At the end of May we spent three days hiking through the upper portion of Grand Gulch, in Cedar Mesa, Utah. This was the third time I’ve backpacked in Grand Gulch, but the first since the area was designated as part of Bears Ears National Monument by President Obama in 2016. Nothing has changed as far as I can tell – just the same amazing canyon scenery and fascinating archeological history to be found around nearly every bend. See more pictures from the canyon below!
It’s off season in Crested Butte; the ski lifts are closed and the town is quiet. So when a spring storm dropped over a foot of fresh powder last week, we had the ski area pretty much all to ourselves! We spent the last four days hiking and skiing/snowboarding all the best lines on the Butte, except now there was no tracks, no moguls, no people, and no hurry – just perfect untouched pool-table-smooth powder. Here’s a few snapshots from our fun.
I am honored that our Colorado Senator Michael Bennet now has a photo of mine hanging in his office in Washington, DC! He chose my image “Sneffels Range Autumn”, from the San Juan Mountains in Colorado, for a 40″ x 50″ acrylic face mount print to showcase some of the natural beauty we are fortunate to enjoy in our state. Thank you Senator Bennet and also to his assistant Kristin Mollet who was a pleasure to work with!
So stoked to finally get out on the splitboard again after being sidelined all winter with a sprained wrist!
The San Rafael Reef is the jagged uplifted eastern edge of the greater San Rafael Swell, a giant dome-shaped anticline rising to the west of the Green River in central Utah. People who have driven Interstate 70 west of Green River will likely remember the incredible highway route that cuts right through the vertical red walls of the San Rafael Reef. Though most travelers blow through the Reef at 70 MPH, in mid-April we spent a week hiking in, on, and around the San Rafael Reef to the north and south of the highway. This often ofterlooked region boasts amazing geologic wonders and a seemingly endless array of canyon and slickrock adventures and solitude.
If you follow this blog, you might have noticed that I haven’t posted any new photos in over two months! Recently I have started getting emails from people wondering if I’m alright, or if I’ve given up on my website or photography in general. Well, let me assure you I’m still alive and kicking. The thing is, back at the end of December when I was longboarding a ditch in Albuquerque, I slipped on a slick spot where someone had poured paint and I badly sprained my wrist. I didn’t think much of it at the time and even did another run, but later on I realized something was seriously messed up. X-rays, an MRI, numerous doctor and therapy visits, three months, and thousands of dollars later, my wrist is still messed up but slowly healing. It wasn’t broken but it was pretty much as badly sprained as can be without needing surgery. Unfortunately it killed any prospect for backcountry adventures this winter/spring since I can’t hold a pole, rip skins, or use a shovel if I had to. Fortunately I’ve still been able to snowboard at the ski area, which has kept me sane enough. But since pretty much all my winter photography is done while hiking or splitboarding, I haven’t had hardly any new photos to share all winter. So… bummer.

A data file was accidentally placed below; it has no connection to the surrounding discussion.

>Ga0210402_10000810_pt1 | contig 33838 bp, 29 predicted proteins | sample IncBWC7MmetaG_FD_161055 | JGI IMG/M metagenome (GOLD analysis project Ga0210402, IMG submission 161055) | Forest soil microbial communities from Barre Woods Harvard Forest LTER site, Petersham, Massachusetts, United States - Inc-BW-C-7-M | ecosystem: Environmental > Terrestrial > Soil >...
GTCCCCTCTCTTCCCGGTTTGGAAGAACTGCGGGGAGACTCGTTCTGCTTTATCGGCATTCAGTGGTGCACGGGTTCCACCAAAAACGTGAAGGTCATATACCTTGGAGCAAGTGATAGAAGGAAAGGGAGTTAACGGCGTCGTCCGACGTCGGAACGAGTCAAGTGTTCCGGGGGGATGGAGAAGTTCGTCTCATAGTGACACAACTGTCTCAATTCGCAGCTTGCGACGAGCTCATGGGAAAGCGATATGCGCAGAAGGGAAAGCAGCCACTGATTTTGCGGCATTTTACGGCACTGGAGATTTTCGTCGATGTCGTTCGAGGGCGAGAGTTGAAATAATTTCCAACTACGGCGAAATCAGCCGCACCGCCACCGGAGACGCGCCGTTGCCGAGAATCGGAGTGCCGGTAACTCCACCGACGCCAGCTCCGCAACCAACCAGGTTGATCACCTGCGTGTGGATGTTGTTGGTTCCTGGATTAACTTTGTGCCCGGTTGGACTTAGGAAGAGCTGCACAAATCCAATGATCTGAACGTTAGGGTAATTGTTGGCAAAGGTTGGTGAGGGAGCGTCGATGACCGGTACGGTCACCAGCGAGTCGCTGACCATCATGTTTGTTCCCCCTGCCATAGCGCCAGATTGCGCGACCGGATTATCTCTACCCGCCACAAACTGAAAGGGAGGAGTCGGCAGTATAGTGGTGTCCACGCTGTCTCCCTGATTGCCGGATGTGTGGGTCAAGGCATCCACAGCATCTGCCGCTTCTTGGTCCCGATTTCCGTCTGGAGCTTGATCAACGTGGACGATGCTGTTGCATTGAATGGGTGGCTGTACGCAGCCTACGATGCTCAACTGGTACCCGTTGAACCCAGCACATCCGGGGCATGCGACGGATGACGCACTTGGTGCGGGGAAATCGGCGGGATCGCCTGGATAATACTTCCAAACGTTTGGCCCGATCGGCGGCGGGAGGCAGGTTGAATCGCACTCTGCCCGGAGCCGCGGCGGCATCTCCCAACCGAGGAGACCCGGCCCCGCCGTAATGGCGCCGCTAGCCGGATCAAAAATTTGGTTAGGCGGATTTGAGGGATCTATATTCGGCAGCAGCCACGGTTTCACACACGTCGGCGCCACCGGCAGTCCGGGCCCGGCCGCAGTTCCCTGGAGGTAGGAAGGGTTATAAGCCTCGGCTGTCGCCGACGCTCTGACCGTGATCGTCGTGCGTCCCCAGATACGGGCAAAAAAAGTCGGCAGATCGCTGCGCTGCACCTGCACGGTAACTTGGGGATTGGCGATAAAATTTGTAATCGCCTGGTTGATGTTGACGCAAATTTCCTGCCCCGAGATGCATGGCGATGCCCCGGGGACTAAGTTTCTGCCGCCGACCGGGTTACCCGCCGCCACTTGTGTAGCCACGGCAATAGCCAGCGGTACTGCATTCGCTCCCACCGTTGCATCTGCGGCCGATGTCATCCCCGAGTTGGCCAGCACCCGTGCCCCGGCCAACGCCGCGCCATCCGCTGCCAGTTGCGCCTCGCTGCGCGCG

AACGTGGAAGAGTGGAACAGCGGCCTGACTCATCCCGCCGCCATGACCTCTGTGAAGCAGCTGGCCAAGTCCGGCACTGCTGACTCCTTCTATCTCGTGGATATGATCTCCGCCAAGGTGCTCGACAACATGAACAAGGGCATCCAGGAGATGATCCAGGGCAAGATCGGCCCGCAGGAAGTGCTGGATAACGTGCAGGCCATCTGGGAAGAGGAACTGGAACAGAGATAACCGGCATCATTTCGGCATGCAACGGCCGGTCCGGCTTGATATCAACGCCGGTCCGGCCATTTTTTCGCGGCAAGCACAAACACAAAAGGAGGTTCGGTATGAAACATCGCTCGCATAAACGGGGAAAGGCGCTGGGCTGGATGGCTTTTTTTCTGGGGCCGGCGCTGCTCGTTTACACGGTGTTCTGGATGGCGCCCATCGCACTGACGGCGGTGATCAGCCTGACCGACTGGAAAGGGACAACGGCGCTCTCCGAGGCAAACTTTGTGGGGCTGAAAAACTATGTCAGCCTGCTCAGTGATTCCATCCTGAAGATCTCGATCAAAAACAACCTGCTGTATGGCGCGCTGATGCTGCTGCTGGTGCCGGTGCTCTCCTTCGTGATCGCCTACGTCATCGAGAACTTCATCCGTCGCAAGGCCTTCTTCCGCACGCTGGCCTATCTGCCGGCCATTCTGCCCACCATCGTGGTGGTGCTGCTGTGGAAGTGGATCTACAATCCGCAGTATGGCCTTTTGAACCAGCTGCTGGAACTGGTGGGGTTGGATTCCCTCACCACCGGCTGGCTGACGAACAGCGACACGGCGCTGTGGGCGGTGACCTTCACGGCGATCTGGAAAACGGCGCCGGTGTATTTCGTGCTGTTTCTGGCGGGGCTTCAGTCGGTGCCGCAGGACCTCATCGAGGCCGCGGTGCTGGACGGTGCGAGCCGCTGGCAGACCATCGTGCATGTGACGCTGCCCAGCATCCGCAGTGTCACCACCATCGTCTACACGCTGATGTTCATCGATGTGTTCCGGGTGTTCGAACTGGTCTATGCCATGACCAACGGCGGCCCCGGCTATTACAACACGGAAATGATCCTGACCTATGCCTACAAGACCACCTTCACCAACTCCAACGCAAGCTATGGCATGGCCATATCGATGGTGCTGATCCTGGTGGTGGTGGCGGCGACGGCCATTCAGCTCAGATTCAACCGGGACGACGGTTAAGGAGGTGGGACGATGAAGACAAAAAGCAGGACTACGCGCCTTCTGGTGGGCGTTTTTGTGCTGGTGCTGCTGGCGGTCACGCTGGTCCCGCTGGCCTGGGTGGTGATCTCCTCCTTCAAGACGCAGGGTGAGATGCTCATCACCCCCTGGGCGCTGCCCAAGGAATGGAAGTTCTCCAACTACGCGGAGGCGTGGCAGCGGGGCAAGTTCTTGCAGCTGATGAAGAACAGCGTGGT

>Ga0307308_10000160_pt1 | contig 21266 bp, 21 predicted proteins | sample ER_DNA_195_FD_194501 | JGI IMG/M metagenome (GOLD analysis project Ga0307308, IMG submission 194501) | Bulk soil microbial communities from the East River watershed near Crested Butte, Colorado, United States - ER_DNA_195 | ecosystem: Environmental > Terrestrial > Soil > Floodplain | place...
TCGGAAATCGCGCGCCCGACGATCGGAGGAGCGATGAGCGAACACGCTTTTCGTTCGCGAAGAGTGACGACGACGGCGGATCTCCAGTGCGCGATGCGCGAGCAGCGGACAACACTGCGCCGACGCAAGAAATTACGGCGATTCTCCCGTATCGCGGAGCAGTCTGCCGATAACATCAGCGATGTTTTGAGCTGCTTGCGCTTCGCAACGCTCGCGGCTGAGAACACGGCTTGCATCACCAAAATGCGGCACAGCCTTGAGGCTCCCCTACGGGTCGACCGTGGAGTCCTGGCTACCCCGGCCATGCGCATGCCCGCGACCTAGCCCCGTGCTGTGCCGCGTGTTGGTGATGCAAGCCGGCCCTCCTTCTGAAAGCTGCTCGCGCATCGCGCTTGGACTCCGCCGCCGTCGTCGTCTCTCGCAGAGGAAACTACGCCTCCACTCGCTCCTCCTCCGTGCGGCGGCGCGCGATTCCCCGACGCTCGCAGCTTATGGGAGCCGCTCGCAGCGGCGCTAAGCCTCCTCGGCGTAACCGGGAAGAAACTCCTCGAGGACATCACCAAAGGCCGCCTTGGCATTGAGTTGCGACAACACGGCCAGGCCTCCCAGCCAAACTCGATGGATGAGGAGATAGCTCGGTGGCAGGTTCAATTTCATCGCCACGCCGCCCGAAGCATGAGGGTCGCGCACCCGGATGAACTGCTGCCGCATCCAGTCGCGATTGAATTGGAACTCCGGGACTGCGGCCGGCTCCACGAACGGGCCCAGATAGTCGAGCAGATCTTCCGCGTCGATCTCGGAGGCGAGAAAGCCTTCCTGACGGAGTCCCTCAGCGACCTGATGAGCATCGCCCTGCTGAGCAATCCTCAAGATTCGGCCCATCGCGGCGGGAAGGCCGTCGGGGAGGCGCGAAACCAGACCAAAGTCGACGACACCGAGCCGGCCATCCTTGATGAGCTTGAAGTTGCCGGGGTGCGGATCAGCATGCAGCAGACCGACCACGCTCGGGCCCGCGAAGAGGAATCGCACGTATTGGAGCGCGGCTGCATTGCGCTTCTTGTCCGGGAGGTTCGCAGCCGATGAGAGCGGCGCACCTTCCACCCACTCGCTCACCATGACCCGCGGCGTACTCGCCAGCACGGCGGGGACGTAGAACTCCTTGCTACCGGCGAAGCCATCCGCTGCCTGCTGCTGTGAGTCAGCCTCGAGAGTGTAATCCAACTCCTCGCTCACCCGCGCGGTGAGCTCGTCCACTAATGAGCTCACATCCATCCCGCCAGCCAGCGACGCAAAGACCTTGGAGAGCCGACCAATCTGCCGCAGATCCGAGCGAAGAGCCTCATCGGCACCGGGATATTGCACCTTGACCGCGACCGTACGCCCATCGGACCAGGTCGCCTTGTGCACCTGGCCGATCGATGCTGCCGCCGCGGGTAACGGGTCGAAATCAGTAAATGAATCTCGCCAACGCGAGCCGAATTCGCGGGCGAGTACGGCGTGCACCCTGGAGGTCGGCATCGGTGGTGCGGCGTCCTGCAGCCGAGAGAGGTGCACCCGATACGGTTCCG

On a brighter note, I have lots of adventures in store for the summer! We will be homeless again all summer and will spend five weeks in Germany and Austria, followed by two months of backpacking around in Colorado, which I’m super excited about since we’ve been elsewhere for the last two summers. I still love Colorado the best! With that in mind, here are some new old photos I dug out of my archives from a solo trek I did through the Needle Mountains in the Weminuche Wilderness back in 2008. Yes, I am dreaming about summer and long to get back into the wilds of the Weminuche, my happy place!
Check out all my photos from the Weminuche Wilderness here.